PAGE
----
Pink is the New Black

June has a new favorite color. Yes, it’s that one. For a year a half, from the age of two until just a couple weeks ago, she favored yellow and I was quietly, possibly even a bit smugly, proud of her originality. I’d look around at the swarms of little girls in head-to-toe pink at the library or at music class and then I’d look at June, dressed either in her older brother’s hand-me-downs or in the dresses I’d buy her (in blue or purple or green) or in the yellow clothes she picked out. I’d think we were breaking the mold, she and I. We were in this together. No following the crowd for us.

Well, that’s all over now.

We had some warning it was coming. Last spring she started saying pink was her second favorite color, after yellow. When the Bugs class made their paper lanterns for the end of the year celebration, she chose pink paper over yellow. Her teacher Andrea, who knows her way around the preschool set (and has two daughters of her own in elementary school) told us she’d be crossing over to the pink side soon. And she has.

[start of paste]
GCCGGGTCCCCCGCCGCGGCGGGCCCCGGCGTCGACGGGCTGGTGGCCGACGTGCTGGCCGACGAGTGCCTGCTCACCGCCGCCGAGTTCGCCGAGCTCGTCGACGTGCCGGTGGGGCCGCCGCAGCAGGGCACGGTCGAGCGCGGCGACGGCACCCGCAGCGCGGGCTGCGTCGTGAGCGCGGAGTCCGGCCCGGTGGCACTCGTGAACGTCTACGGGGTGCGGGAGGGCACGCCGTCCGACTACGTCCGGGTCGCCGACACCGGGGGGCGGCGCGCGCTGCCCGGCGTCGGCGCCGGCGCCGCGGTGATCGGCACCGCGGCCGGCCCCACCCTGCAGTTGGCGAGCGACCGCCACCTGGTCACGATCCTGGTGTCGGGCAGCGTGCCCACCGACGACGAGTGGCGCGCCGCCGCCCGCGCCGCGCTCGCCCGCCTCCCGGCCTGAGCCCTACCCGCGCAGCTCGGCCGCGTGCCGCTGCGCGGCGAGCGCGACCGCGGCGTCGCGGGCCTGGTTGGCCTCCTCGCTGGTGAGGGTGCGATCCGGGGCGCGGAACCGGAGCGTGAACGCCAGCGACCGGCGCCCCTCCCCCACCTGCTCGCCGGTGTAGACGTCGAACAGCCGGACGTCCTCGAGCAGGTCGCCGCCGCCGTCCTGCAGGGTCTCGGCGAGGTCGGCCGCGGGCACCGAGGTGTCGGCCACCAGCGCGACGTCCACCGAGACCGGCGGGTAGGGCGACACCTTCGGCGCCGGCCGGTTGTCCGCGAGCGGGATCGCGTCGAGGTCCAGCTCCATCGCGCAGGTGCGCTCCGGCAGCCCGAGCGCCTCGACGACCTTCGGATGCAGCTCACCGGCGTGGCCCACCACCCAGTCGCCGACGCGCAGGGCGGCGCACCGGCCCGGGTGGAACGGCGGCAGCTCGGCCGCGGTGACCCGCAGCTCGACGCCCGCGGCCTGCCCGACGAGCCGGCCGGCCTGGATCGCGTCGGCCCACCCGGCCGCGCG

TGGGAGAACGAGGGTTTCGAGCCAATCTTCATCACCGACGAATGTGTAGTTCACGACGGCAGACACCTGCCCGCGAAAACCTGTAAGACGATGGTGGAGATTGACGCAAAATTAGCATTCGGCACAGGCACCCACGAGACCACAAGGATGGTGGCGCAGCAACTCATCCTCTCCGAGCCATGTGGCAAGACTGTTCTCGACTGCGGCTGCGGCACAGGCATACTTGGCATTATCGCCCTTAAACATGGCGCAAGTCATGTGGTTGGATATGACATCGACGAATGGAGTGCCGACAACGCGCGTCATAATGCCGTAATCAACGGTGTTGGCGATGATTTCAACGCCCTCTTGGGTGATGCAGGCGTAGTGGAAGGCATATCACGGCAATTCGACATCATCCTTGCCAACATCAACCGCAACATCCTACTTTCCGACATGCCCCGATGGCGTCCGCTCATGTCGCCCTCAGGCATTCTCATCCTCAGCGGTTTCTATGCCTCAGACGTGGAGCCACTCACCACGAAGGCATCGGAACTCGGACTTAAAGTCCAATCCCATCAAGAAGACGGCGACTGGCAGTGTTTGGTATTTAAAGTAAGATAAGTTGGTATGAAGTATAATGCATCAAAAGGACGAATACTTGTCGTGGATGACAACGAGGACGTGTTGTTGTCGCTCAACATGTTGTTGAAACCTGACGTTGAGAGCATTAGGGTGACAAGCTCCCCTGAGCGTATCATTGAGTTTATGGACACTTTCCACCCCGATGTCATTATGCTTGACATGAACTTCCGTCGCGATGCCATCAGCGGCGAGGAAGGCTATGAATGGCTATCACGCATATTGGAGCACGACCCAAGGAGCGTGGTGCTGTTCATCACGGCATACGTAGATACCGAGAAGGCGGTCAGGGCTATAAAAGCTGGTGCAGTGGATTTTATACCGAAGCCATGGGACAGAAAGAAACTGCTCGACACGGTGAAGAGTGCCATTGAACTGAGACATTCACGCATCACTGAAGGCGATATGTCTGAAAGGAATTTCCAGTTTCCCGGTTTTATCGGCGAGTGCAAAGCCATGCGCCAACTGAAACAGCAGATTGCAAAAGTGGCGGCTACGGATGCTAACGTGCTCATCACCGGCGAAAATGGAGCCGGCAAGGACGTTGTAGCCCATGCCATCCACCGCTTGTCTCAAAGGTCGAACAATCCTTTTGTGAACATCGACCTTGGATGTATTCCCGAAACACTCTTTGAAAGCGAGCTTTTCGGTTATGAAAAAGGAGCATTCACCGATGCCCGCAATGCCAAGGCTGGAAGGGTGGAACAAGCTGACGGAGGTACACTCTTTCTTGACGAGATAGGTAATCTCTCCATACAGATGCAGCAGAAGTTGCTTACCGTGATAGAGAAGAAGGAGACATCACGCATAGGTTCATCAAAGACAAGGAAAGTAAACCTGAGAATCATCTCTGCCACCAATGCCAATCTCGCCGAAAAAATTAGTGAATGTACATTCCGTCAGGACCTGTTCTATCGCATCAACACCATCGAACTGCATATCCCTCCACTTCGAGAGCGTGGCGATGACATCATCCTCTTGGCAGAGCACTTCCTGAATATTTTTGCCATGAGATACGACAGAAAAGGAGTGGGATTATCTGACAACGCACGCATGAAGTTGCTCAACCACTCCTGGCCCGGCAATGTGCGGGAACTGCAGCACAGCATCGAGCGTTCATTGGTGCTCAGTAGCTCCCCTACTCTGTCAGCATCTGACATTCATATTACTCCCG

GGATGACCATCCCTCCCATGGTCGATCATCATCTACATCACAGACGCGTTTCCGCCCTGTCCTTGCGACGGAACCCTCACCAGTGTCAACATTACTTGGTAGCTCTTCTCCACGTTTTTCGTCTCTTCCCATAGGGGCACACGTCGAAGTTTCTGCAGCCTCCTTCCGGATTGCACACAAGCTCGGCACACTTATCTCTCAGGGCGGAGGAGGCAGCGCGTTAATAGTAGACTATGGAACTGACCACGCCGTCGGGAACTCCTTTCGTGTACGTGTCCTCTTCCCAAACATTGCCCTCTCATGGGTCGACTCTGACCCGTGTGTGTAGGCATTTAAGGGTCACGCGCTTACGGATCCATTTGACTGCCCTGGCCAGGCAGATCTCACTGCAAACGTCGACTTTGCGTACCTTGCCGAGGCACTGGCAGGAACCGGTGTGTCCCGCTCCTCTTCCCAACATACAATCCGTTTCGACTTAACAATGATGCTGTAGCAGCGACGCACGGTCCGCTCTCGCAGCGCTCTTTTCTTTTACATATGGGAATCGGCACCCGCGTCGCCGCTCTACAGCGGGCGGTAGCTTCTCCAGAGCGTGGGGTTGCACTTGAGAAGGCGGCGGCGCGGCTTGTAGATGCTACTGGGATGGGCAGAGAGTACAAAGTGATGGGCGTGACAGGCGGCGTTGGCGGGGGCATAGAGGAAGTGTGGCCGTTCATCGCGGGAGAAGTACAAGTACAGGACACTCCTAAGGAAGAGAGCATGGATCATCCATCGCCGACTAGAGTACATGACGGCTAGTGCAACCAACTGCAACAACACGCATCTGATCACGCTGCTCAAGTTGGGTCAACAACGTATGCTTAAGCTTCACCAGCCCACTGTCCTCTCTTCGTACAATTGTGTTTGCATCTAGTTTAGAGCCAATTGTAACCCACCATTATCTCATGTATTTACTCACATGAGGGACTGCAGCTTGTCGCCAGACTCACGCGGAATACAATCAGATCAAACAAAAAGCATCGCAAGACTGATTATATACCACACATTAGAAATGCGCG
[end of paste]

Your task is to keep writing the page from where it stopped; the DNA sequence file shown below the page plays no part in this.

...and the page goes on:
I took it pretty well at first. It’s just a color I told myself, not an ideological worldview. I even have a pink shirt myself, which is something I would have never worn as a kid or really until the past few years. It’s comfy and I wear it a lot. June had almost no pink clothes that fit, so I bought her a pink long-sleeved t-shirt, a pair of pink and orange striped leggings and two pairs of pink socks. I was looking for versatile pieces that could make a lot of outfits without having to invest in a whole new wardrobe.

Even Beth, who was more alarmed than I was at the pink turn of events, melted when June asked her “pwease, Bef” for the pink cardigan with little hearts on it and the pink hooded sweatshirt with the picture of Dora on the front while they were shopping at Value Village ( during their Columbus Day sale. “I love Dora,” June often says. I’m not sure if she realizes Dora has a television show or not. She may think she just adorns Band Aids, toothbrushes and hoodies.